So the oldest group of findings is dated to the second half of the 15th and the first half of the 16th century. The second time group is defined by the second half of the 16th century to the first half of the 17th century. The youngest group of findings then comes from the second half of the 17th to the first half of the 18th century.
In addition to the usual kitchenware and tableware, three vessels which can be described as technical ceramics were analysed – a distillation lid (no. 2, Fig. 1), a jar (no. 7, Fig. 1) and a rectification bowl (no. 3, Fig. 1). In the case of technical ceramics, glazing helped to increase the resistance of the surface (the rectification lid and the bowl were glazed on the inside only, while the jar was glazed on both sides). Ceramic vessels that may have formed a part of chemical equipment are rarely found in archaeological collections [2, 38-42]. Most often they come in the form of shards and only rarely can researchers analyse entire vessels. The above-mentioned findings of technical ceramics were discovered in Waste Pit B near the Old Provost House, the oldest residential building at Prague Castle located in the central part of the castle complex, adjoining St. Vitus Cathedral on the south-west. Historians identify the Old Provost House with the so-called Episcopal Court which was first mentioned in archival documents as early as the 11th century. The list of capitular houses from 1486  states that the house was divided into two parts during this period, with the archbishop using the western part and the provost inhabiting the eastern part. The building was not reunified until 1660 .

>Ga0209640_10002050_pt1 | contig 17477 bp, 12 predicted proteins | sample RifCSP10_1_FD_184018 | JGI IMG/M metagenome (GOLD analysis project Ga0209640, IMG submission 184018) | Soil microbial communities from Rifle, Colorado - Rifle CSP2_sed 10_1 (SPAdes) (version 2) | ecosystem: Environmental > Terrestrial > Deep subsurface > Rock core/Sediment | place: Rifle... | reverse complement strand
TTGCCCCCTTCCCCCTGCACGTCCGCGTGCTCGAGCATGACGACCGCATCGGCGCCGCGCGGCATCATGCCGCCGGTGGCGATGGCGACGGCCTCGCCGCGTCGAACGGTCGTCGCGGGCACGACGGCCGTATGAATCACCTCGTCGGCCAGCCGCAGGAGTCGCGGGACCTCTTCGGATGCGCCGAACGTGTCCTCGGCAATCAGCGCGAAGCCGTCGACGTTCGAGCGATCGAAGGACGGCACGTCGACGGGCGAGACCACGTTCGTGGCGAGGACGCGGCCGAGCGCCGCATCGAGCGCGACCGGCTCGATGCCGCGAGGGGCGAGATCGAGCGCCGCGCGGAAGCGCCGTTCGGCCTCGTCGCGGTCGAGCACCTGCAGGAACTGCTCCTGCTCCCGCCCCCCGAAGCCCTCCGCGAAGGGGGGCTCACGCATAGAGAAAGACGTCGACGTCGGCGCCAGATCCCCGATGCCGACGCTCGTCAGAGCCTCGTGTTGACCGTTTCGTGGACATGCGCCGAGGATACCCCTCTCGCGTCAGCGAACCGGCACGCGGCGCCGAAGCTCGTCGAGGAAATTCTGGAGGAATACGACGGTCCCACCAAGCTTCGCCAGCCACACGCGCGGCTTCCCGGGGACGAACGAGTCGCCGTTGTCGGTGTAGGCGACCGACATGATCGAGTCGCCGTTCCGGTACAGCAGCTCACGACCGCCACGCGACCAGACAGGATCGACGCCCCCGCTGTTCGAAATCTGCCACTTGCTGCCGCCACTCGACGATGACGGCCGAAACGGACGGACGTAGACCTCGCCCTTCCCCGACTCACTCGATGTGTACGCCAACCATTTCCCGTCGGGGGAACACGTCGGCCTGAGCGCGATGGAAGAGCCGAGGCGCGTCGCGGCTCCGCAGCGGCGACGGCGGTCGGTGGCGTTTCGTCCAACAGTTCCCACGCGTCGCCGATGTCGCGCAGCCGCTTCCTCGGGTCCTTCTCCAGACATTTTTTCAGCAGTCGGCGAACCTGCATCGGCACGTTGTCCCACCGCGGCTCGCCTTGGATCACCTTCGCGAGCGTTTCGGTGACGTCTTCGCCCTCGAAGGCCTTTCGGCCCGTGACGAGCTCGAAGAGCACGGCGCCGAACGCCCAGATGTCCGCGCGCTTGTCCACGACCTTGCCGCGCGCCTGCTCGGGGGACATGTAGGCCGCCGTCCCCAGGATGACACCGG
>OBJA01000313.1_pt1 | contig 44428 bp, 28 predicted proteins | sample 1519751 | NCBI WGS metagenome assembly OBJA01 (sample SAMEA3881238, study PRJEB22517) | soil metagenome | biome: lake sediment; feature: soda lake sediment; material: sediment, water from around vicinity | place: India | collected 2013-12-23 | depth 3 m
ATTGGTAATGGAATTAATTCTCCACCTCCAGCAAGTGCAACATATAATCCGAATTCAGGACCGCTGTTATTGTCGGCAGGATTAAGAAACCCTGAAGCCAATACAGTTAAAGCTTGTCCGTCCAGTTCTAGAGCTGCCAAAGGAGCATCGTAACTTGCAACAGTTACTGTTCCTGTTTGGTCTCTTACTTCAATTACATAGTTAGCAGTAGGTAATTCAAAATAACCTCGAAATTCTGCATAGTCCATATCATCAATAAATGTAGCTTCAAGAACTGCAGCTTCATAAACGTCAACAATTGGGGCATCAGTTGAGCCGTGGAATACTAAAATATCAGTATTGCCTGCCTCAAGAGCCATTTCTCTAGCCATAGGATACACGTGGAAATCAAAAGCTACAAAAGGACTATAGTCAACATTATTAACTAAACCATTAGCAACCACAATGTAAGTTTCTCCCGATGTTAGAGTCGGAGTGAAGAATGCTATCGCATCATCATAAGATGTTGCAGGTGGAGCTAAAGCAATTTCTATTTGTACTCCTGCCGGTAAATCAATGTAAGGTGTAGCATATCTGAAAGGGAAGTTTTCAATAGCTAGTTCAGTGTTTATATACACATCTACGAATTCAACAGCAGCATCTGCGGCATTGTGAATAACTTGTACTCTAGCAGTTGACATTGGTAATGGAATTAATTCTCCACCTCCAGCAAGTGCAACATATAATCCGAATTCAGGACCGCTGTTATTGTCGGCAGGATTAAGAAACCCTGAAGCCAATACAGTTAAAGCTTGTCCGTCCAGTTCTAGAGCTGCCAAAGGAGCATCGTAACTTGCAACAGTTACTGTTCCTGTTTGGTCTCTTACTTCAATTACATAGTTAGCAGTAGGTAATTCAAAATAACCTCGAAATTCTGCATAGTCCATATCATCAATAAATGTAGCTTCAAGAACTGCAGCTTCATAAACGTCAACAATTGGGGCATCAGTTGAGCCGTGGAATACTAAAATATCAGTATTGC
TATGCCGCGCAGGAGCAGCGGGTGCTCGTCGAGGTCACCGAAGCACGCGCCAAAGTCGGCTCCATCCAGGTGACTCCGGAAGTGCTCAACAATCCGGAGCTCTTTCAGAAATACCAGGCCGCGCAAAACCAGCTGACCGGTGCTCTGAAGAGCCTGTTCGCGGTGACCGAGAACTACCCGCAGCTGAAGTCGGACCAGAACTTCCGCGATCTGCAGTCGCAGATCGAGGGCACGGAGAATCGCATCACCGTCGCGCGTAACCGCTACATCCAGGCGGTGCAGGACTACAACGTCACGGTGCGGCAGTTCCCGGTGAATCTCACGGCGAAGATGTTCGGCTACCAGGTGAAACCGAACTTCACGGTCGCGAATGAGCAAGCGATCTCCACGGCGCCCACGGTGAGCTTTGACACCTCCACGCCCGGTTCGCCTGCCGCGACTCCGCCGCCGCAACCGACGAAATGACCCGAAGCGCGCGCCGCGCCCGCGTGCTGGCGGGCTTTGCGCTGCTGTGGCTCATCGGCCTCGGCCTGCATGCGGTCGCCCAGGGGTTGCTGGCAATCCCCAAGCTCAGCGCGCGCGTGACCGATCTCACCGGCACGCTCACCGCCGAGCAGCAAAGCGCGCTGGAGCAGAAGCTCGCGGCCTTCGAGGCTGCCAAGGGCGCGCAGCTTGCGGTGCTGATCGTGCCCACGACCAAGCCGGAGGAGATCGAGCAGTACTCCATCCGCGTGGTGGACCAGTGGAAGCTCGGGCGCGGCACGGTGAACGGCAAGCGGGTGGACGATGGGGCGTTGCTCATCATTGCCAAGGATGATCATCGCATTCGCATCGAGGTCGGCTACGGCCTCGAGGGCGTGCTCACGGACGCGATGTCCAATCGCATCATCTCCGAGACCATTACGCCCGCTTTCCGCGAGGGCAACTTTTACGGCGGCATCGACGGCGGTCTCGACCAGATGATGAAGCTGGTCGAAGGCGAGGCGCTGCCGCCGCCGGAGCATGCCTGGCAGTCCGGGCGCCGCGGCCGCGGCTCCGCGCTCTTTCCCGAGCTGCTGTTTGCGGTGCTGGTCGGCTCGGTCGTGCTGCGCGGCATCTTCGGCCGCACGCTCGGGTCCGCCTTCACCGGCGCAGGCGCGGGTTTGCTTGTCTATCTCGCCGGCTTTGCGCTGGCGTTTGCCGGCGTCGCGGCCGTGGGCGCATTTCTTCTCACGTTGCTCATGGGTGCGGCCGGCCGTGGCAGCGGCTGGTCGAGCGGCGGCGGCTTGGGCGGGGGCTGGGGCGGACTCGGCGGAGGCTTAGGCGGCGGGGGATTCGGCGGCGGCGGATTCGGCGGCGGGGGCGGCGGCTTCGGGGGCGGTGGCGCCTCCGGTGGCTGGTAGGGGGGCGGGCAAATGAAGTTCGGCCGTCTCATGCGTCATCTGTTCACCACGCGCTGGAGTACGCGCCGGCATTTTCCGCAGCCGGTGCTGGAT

During the rescue archaeological research in July 1925, archaeologists explored Waste Pit B, which contained a rich collection of finds (ceramics, glass, iron) dating back to between 1450 and 1550 . The assemblage was recorded . Of the ceramic material found in the pit, 187 vessels were reconstructed, including three technical ceramic vessels which may have formed a distillation apparatus (Figure 2b; Liber de arte distillandi). The fact that these objects were located (and most likely used) in an ecclesiastical building makes the whole assemblage particularly interesting. The vessels were reconstructed immediately after the completion of the archaeological research in the area. The method and process used for the reconstruction were thoroughly recorded. Along with keeping a detailed survey log, the researchers also recorded the laboratory examination of the vessels [47-49]. The laboratory logs contain a detailed description of the daily process of the vessels’ reconstruction and conservation, also specifying the binders used. In addition to these routine work records, the laboratory logs contain information about extraordinary events such as a doctor’s visits, a funeral, the president’s birthday  and the visit of an American archaeological expedition from Harvard University .
The set of artefacts from Waste Pit B is only one of nine assemblages from Prague Castle and Hradčany which were analysed in this study. Of 783 vessels, we focused on 40 (Table 1), which were chosen to help answer questions related to the way ceramics were produced during the Early Modern Age in Prague .